The hate crimes unit of the Calgary Police Service is investigating after a Confederate flag was spotted flying on a pole in the Union Cemetery on Tuesday.
Multiple people reported the hate symbol in the graveyard, located at Cemetery Road and Spiller Road S.E., to police before 7 p.m.
Someone took the Confederate flag down by the time officers arrived, and police recovered it from a garbage can.
Racism, hate and inequality
Police said the incident “is being taken very seriously.”
“We’ve embarked on an investigation in relation to what brought that flag to be flying in that location and the context around that,” CPS Chief Mark Neufeld said while appearing on Global News Morning Calgary on Wednesday.
Neufeld said the flag prompted a strong and understandably emotional response from Calgarians.
“That’s a particularly difficult symbol in terms of racism and hate and inequality,” he said.
“I don’t know of any good reason why that would be flying anywhere in Canada, let alone in our cemeteries.”
Neufeld said the investigation would centre around the context of why the flag was flown.
“There are sections of the Criminal Code that would make that a crime,” he explained.
“Actually possessing some of these symbols — like whether it be the Confederate flag or a swastika or whatever it might be — that in and of itself isn’t criminal. It’s sort of the context in behind that and what else is going on and what the motivation might be.
Canada has a “very high legal threshold for what is considered hate speech to protect the Charter freedoms of thought, belief and expression,” CPS said.
“At the end of the day, if your motivation is to incite hatred against an identifiable group, that can get into the realm of being criminal,” Neufeld said.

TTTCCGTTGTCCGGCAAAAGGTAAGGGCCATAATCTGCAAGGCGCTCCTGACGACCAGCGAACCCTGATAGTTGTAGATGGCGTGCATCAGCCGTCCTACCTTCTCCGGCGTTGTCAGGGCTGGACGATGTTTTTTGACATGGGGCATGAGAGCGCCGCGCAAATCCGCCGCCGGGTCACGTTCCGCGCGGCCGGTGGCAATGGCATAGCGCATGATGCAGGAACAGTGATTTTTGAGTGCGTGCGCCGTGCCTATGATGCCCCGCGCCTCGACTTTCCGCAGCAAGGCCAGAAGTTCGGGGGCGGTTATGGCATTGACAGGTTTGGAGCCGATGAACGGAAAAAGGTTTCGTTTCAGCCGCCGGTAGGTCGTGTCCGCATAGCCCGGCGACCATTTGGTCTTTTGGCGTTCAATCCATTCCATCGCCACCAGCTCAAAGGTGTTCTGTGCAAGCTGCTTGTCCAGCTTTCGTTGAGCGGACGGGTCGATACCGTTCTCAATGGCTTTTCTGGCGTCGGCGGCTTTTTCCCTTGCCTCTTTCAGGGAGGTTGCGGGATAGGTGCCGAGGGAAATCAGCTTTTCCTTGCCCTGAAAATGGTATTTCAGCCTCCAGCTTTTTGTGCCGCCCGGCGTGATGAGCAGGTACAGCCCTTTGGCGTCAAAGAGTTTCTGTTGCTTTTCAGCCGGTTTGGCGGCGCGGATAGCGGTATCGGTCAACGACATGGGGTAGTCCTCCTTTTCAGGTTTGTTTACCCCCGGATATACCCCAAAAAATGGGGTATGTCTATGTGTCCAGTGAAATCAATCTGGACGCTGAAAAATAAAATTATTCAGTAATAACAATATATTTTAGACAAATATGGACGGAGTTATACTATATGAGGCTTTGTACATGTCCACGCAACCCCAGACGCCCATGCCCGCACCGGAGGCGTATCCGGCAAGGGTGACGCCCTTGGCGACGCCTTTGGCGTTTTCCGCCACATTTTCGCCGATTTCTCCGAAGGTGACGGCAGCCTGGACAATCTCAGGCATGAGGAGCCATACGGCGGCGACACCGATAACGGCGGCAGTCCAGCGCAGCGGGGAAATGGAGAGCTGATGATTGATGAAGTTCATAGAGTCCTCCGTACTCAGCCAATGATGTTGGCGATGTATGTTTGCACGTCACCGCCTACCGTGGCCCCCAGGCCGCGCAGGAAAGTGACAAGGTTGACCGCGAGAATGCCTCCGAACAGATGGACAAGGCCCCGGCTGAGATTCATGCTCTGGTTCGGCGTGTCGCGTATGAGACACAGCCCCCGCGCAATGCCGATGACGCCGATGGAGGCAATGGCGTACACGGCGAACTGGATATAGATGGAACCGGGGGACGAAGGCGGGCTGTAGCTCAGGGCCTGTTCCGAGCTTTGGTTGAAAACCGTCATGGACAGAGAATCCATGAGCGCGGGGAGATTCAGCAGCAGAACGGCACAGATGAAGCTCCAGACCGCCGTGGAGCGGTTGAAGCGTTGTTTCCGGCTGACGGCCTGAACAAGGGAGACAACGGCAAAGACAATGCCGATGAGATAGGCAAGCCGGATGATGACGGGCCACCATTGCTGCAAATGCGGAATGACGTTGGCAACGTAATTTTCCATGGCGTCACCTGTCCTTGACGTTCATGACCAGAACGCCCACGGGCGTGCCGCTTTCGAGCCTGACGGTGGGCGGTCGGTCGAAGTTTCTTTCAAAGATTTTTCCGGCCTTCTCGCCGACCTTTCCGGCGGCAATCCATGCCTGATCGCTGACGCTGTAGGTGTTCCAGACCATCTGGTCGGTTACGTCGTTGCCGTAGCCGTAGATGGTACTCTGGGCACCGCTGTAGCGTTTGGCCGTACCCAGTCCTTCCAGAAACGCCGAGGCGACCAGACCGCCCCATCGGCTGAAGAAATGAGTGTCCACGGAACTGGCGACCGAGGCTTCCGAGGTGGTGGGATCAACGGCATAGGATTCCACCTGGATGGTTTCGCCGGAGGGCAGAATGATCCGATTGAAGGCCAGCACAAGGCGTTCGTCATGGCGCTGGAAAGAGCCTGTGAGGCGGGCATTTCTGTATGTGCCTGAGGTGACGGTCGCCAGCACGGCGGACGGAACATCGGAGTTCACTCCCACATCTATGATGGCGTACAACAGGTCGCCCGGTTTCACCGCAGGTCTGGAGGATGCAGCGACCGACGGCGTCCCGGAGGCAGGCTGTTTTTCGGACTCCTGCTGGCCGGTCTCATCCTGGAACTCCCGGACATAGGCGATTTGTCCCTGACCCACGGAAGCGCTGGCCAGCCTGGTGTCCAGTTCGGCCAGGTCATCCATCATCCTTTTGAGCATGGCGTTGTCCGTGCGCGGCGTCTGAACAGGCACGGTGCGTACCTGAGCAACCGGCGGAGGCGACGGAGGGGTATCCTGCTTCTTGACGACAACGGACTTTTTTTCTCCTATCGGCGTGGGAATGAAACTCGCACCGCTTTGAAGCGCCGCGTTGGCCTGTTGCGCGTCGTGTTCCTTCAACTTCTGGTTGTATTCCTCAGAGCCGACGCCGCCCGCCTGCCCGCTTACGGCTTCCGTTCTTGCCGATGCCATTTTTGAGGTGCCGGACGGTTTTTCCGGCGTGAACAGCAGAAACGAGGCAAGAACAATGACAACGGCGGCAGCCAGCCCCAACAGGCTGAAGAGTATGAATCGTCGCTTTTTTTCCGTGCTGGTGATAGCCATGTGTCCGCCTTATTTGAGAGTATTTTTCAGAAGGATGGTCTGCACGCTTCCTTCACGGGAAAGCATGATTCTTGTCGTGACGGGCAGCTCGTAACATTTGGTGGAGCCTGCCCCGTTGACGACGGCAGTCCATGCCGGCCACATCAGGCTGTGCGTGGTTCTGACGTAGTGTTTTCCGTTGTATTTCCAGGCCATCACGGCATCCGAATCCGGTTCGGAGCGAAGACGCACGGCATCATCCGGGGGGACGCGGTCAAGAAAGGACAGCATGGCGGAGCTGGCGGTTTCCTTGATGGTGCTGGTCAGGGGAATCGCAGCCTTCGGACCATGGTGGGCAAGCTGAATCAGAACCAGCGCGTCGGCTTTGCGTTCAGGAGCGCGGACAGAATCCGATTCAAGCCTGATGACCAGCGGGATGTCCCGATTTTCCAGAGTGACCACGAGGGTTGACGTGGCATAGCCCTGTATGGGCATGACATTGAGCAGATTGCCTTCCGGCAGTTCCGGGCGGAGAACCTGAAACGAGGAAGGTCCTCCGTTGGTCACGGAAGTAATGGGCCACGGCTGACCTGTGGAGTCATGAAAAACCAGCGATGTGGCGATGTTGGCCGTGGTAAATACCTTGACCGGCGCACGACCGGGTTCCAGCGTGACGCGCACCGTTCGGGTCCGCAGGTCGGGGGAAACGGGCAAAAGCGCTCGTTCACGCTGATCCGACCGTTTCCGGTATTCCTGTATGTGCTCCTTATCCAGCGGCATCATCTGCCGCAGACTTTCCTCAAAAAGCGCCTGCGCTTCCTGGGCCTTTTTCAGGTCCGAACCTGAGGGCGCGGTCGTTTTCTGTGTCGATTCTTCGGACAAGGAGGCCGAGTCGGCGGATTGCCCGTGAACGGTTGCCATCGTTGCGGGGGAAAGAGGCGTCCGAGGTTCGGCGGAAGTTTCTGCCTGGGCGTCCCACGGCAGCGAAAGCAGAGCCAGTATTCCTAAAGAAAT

“If there’s a situation where we need to refer that to our partners at the Crown for review, that’s exactly what we’ll do.”
‘Not welcome in our community’
Councillors Druh Farrell and Gian-Carlo Carra tweeted “WTF” in response to the Confederate flag image circulating online on Tuesday.
Carra was grateful for the quick response by police and bylaw officers, and said hatred and racism are not welcome in Calgary.
“I think it’s obviously an attempt to very visibly desecrate the Union Cemetery and to spread fear and hatred directed at our BIPOC community, who council and the police service have stood in solidarity with declaring that we acknowledge systemic racism is a real thing,” he told Global News on Tuesday night.
“Obviously, there are people in the city of Calgary who are not only displeased that we’re committing to address systemic racism but they feel like being overtly racist is an appropriate response, and it is absolutely not.
“It is hateful, and it is not welcome in our community.”
Carra said the city has to get a “tighter handle” on 311 procedures, saying it “did not give a particularly effective response” when people dialled the catch-all information and referral service.
“I think we obviously have to look at our flagpole protocols and make sure that not just anyone can approach any flagpole in the city of Calgary and hoist whatever they want,” he said.
The Anti-Defamation League defines the Confederate flag as a hate symbol.
“Organizations such as the Sons of Confederate Veterans adopted the flag as a symbol of Southern heritage but the flag also served as a potent symbol of slavery and white supremacy, which has caused it to be very popular among white supremacists in the 20th and 21st centuries,” it explains on its website.
“This popularity extends to white supremacists beyond the borders of the United States.”
– With files from Melissa Gilligan, Global News